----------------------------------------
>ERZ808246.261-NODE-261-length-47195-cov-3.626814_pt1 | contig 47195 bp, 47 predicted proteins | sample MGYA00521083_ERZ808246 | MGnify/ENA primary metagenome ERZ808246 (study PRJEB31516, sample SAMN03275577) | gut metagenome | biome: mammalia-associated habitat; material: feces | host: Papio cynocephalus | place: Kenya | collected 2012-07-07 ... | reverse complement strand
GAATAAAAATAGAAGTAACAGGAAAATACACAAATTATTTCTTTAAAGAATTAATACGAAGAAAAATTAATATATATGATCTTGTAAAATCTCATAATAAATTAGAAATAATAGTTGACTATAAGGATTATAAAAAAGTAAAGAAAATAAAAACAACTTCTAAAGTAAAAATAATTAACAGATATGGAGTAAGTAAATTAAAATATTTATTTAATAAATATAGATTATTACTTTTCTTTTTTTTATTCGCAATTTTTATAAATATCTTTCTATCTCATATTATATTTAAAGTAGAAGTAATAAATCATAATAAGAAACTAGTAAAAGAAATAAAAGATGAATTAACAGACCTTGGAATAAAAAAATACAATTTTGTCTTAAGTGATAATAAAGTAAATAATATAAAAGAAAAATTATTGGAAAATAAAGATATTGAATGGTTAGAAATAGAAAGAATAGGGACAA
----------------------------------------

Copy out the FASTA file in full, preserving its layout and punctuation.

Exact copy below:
>ERZ808246.261-NODE-261-length-47195-cov-3.626814_pt1 | contig 47195 bp, 47 predicted proteins | sample MGYA00521083_ERZ808246 | MGnify/ENA primary metagenome ERZ808246 (study PRJEB31516, sample SAMN03275577) | gut metagenome | biome: mammalia-associated habitat; material: feces | host: Papio cynocephalus | place: Kenya | collected 2012-07-07 ... | reverse complement strand
GAATAAAAATAGAAGTAACAGGAAAATACACAAATTATTTCTTTAAAGAATTAATACGAAGAAAAATTAATATATATGATCTTGTAAAATCTCATAATAAATTAGAAATAATAGTTGACTATAAGGATTATAAAAAAGTAAAGAAAATAAAAACAACTTCTAAAGTAAAAATAATTAACAGATATGGAGTAAGTAAATTAAAATATTTATTTAATAAATATAGATTATTACTTTTCTTTTTTTTATTCGCAATTTTTATAAATATCTTTCTATCTCATATTATATTTAAAGTAGAAGTAATAAATCATAATAAGAAACTAGTAAAAGAAATAAAAGATGAATTAACAGACCTTGGAATAAAAAAATACAATTTTGTCTTAAGTGATAATAAAGTAAATAATATAAAAGAAAAATTATTGGAAAATAAAGATATTGAATGGTTAGAAATAGAAAGAATAGGGACAA